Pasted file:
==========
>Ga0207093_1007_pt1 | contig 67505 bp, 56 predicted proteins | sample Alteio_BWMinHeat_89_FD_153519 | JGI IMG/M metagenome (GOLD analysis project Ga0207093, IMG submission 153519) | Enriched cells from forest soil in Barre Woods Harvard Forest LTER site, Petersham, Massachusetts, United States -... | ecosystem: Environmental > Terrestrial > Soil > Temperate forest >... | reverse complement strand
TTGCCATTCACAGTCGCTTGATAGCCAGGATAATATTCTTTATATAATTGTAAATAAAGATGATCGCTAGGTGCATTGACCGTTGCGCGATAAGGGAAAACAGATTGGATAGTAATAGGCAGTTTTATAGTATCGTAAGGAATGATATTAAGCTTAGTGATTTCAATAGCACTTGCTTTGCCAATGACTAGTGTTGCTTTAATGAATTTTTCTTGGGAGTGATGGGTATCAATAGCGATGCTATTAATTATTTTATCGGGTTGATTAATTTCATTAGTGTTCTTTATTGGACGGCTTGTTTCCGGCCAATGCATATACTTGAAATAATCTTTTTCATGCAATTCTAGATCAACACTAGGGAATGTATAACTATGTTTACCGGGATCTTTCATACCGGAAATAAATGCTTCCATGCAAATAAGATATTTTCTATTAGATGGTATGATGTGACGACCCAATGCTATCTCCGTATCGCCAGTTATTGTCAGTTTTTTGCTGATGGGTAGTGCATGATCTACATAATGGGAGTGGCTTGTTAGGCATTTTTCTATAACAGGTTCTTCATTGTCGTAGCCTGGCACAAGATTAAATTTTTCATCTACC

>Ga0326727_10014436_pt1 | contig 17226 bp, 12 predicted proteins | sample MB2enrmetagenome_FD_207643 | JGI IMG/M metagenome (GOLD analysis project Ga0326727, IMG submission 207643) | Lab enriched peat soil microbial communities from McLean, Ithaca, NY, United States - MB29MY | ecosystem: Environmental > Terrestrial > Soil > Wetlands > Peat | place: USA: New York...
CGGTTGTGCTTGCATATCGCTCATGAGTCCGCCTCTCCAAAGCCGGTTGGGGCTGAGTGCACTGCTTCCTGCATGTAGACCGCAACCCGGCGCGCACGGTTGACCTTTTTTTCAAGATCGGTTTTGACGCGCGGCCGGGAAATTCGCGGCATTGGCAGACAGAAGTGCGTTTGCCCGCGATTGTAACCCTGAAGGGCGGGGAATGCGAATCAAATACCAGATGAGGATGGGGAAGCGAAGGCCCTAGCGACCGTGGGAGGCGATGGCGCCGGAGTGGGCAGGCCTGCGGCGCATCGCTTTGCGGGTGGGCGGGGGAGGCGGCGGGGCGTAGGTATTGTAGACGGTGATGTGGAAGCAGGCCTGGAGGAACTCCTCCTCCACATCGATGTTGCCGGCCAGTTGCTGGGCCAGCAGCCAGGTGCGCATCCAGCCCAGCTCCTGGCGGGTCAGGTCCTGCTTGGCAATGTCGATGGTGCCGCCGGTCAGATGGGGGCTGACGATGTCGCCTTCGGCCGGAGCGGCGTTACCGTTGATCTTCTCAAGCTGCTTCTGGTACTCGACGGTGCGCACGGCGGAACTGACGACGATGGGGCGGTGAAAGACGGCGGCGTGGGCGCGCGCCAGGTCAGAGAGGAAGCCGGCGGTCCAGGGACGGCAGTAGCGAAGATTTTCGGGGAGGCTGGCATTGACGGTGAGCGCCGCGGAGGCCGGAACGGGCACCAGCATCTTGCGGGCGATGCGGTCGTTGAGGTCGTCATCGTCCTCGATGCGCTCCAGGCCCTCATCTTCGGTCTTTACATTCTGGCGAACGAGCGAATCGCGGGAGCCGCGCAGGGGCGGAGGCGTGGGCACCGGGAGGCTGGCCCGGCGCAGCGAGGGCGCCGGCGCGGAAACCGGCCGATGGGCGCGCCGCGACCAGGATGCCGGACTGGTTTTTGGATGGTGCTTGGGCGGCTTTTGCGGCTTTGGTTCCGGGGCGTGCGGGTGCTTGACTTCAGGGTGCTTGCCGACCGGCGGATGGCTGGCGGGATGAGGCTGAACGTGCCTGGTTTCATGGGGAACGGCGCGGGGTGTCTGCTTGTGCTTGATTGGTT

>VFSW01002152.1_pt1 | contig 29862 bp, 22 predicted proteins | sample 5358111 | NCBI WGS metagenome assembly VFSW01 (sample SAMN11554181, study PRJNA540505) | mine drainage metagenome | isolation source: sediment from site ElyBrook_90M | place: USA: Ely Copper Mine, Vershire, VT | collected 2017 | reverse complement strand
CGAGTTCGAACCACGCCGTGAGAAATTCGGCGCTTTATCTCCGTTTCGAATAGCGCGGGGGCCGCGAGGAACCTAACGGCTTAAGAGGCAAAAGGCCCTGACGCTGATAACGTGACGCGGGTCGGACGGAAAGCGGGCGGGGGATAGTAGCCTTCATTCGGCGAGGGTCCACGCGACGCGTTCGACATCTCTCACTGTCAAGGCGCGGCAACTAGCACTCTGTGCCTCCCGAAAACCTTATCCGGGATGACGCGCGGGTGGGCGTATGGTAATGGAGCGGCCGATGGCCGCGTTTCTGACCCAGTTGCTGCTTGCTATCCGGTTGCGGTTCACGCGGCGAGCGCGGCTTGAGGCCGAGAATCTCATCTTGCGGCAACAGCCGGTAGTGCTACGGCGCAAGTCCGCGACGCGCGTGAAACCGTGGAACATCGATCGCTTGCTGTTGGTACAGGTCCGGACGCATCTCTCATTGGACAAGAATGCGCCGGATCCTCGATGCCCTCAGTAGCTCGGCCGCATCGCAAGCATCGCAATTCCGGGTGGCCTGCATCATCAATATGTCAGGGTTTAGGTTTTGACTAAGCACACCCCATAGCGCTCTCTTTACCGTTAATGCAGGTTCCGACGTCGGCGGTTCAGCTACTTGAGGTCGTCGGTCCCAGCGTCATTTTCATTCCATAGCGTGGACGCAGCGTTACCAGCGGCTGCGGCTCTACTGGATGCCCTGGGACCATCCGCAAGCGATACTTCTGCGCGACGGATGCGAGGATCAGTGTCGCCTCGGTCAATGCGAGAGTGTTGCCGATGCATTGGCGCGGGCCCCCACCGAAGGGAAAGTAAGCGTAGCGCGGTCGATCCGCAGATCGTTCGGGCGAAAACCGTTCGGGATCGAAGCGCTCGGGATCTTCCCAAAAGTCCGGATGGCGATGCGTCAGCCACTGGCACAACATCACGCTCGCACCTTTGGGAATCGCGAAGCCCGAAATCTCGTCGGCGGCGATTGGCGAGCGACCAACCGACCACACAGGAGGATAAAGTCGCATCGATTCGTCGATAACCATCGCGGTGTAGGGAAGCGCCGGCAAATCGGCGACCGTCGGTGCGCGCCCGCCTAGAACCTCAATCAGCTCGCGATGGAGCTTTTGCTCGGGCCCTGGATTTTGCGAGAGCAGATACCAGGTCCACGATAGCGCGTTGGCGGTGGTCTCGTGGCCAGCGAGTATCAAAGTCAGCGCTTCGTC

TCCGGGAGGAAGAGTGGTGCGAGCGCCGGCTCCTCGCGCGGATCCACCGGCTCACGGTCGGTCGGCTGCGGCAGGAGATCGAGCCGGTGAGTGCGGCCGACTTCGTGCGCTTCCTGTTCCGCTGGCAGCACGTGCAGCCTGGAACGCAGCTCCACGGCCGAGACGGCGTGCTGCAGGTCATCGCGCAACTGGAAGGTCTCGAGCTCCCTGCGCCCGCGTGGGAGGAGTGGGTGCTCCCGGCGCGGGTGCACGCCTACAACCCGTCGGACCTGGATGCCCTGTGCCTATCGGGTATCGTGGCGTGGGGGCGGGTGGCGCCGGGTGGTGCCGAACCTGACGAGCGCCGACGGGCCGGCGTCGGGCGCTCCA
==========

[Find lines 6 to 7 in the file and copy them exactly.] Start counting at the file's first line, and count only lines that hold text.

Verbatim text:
CGAGTTCGAACCACGCCGTGAGAAATTCGGCGCTTTATCTCCGTTTCGAATAGCGCGGGGGCCGCGAGGAACCTAACGGCTTAAGAGGCAAAAGGCCCTGACGCTGATAACGTGACGCGGGTCGGACGGAAAGCGGGCGGGGGATAGTAGCCTTCATTCGGCGAGGGTCCACGCGACGCGTTCGACATCTCTCACTGTCAAGGCGCGGCAACTAGCACTCTGTGCCTCCCGAAAACCTTATCCGGGATGACGCGCGGGTGGGCGTATGGTAATGGAGCGGCCGATGGCCGCGTTTCTGACCCAGTTGCTGCTTGCTATCCGGTTGCGGTTCACGCGGCGAGCGCGGCTTGAGGCCGAGAATCTCATCTTGCGGCAACAGCCGGTAGTGCTACGGCGCAAGTCCGCGACGCGCGTGAAACCGTGGAACATCGATCGCTTGCTGTTGGTACAGGTCCGGACGCATCTCTCATTGGACAAGAATGCGCCGGATCCTCGATGCCCTCAGTAGCTCGGCCGCATCGCAAGCATCGCAATTCCGGGTGGCCTGCATCATCAATATGTCAGGGTTTAGGTTTTGACTAAGCACACCCCATAGCGCTCTCTTTACCGTTAATGCAGGTTCCGACGTCGGCGGTTCAGCTACTTGAGGTCGTCGGTCCCAGCGTCATTTTCATTCCATAGCGTGGACGCAGCGTTACCAGCGGCTGCGGCTCTACTGGATGCCCTGGGACCATCCGCAAGCGATACTTCTGCGCGACGGATGCGAGGATCAGTGTCGCCTCGGTCAATGCGAGAGTGTTGCCGATGCATTGGCGCGGGCCCCCACCGAAGGGAAAGTAAGCGTAGCGCGGTCGATCCGCAGATCGTTCGGGCGAAAACCGTTCGGGATCGAAGCGCTCGGGATCTTCCCAAAAGTCCGGATGGCGATGCGTCAGCCACTGGCACAACATCACGCTCGCACCTTTGGGAATCGCGAAGCCCGAAATCTCGTCGGCGGCGATTGGCGAGCGACCAACCGACCACACAGGAGGATAAAGTCGCATCGATTCGTCGATAACCATCGCGGTGTAGGGAAGCGCCGGCAAATCGGCGACCGTCGGTGCGCGCCCGCCTAGAACCTCAATCAGCTCGCGATGGAGCTTTTGCTCGGGCCCTGGATTTTGCGAGAGCAGATACCAGGTCCACGATAGCGCGTTGGCGGTGGTCTCGTGGCCAGCGAGTATCAAAGTCAGCGCTTCGTC

TCCGGGAGGAAGAGTGGTGCGAGCGCCGGCTCCTCGCGCGGATCCACCGGCTCACGGTCGGTCGGCTGCGGCAGGAGATCGAGCCGGTGAGTGCGGCCGACTTCGTGCGCTTCCTGTTCCGCTGGCAGCACGTGCAGCCTGGAACGCAGCTCCACGGCCGAGACGGCGTGCTGCAGGTCATCGCGCAACTGGAAGGTCTCGAGCTCCCTGCGCCCGCGTGGGAGGAGTGGGTGCTCCCGGCGCGGGTGCACGCCTACAACCCGTCGGACCTGGATGCCCTGTGCCTATCGGGTATCGTGGCGTGGGGGCGGGTGGCGCCGGGTGGTGCCGAACCTGACGAGCGCCGACGGGCCGGCGTCGGGCGCTCCA